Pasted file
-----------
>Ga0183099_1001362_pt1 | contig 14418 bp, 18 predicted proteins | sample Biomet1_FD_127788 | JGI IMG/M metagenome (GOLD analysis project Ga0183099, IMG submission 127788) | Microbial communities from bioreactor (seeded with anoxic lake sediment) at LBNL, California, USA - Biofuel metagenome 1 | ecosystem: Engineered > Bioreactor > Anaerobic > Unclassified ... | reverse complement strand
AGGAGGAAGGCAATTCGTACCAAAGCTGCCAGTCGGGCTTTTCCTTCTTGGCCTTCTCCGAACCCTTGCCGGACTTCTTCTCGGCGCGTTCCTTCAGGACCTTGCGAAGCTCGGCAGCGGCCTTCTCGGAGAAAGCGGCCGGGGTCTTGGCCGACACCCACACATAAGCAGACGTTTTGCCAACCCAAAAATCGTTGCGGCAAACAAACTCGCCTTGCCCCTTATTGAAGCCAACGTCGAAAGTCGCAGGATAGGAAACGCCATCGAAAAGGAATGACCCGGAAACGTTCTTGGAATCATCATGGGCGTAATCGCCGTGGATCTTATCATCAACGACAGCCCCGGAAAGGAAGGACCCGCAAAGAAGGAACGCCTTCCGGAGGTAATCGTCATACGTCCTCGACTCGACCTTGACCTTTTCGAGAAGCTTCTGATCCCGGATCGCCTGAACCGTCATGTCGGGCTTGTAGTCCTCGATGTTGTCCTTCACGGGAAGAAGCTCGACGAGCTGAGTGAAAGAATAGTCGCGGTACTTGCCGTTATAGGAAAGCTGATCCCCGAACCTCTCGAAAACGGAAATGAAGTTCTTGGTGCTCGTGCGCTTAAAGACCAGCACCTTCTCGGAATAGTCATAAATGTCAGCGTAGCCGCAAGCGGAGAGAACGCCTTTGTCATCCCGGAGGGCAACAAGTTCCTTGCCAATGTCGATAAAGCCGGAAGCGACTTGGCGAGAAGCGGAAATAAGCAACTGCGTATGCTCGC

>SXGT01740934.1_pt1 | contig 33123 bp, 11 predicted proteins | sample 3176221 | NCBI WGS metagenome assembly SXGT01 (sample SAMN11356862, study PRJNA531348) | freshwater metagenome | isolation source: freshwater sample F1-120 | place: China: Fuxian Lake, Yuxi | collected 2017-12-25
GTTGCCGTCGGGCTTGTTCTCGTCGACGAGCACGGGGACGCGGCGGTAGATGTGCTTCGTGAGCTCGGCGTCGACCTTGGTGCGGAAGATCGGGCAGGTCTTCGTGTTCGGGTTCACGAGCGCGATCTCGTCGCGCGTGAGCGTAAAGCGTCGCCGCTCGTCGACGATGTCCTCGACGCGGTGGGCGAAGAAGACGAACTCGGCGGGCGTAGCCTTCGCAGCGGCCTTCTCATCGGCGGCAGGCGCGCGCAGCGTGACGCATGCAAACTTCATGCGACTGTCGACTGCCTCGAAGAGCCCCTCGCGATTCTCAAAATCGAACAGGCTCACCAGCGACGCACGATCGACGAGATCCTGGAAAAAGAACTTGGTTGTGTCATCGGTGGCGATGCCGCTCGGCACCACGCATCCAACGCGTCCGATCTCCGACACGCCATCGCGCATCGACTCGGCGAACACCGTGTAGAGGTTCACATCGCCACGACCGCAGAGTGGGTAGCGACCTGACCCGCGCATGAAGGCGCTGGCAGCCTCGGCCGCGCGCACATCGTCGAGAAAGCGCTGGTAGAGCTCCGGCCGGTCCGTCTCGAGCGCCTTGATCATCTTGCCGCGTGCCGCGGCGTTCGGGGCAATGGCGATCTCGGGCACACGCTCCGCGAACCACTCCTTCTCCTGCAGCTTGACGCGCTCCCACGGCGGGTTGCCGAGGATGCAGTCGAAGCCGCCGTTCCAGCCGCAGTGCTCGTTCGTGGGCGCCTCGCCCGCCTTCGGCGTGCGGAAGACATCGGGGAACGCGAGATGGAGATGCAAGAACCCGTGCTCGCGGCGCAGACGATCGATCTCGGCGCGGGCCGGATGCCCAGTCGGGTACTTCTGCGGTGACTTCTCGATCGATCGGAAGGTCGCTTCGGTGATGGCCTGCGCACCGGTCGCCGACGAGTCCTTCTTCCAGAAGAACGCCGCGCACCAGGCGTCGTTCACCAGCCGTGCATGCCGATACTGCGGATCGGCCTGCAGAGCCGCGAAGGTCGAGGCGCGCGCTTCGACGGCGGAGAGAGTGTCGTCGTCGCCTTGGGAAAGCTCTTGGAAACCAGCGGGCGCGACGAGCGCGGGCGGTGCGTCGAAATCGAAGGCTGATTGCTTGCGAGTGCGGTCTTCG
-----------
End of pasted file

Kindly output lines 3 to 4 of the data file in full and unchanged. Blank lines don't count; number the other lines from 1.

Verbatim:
>SXGT01740934.1_pt1 | contig 33123 bp, 11 predicted proteins | sample 3176221 | NCBI WGS metagenome assembly SXGT01 (sample SAMN11356862, study PRJNA531348) | freshwater metagenome | isolation source: freshwater sample F1-120 | place: China: Fuxian Lake, Yuxi | collected 2017-12-25
GTTGCCGTCGGGCTTGTTCTCGTCGACGAGCACGGGGACGCGGCGGTAGATGTGCTTCGTGAGCTCGGCGTCGACCTTGGTGCGGAAGATCGGGCAGGTCTTCGTGTTCGGGTTCACGAGCGCGATCTCGTCGCGCGTGAGCGTAAAGCGTCGCCGCTCGTCGACGATGTCCTCGACGCGGTGGGCGAAGAAGACGAACTCGGCGGGCGTAGCCTTCGCAGCGGCCTTCTCATCGGCGGCAGGCGCGCGCAGCGTGACGCATGCAAACTTCATGCGACTGTCGACTGCCTCGAAGAGCCCCTCGCGATTCTCAAAATCGAACAGGCTCACCAGCGACGCACGATCGACGAGATCCTGGAAAAAGAACTTGGTTGTGTCATCGGTGGCGATGCCGCTCGGCACCACGCATCCAACGCGTCCGATCTCCGACACGCCATCGCGCATCGACTCGGCGAACACCGTGTAGAGGTTCACATCGCCACGACCGCAGAGTGGGTAGCGACCTGACCCGCGCATGAAGGCGCTGGCAGCCTCGGCCGCGCGCACATCGTCGAGAAAGCGCTGGTAGAGCTCCGGCCGGTCCGTCTCGAGCGCCTTGATCATCTTGCCGCGTGCCGCGGCGTTCGGGGCAATGGCGATCTCGGGCACACGCTCCGCGAACCACTCCTTCTCCTGCAGCTTGACGCGCTCCCACGGCGGGTTGCCGAGGATGCAGTCGAAGCCGCCGTTCCAGCCGCAGTGCTCGTTCGTGGGCGCCTCGCCCGCCTTCGGCGTGCGGAAGACATCGGGGAACGCGAGATGGAGATGCAAGAACCCGTGCTCGCGGCGCAGACGATCGATCTCGGCGCGGGCCGGATGCCCAGTCGGGTACTTCTGCGGTGACTTCTCGATCGATCGGAAGGTCGCTTCGGTGATGGCCTGCGCACCGGTCGCCGACGAGTCCTTCTTCCAGAAGAACGCCGCGCACCAGGCGTCGTTCACCAGCCGTGCATGCCGATACTGCGGATCGGCCTGCAGAGCCGCGAAGGTCGAGGCGCGCGCTTCGACGGCGGAGAGAGTGTCGTCGTCGCCTTGGGAAAGCTCTTGGAAACCAGCGGGCGCGACGAGCGCGGGCGGTGCGTCGAAATCGAAGGCTGATTGCTTGCGAGTGCGGTCTTCG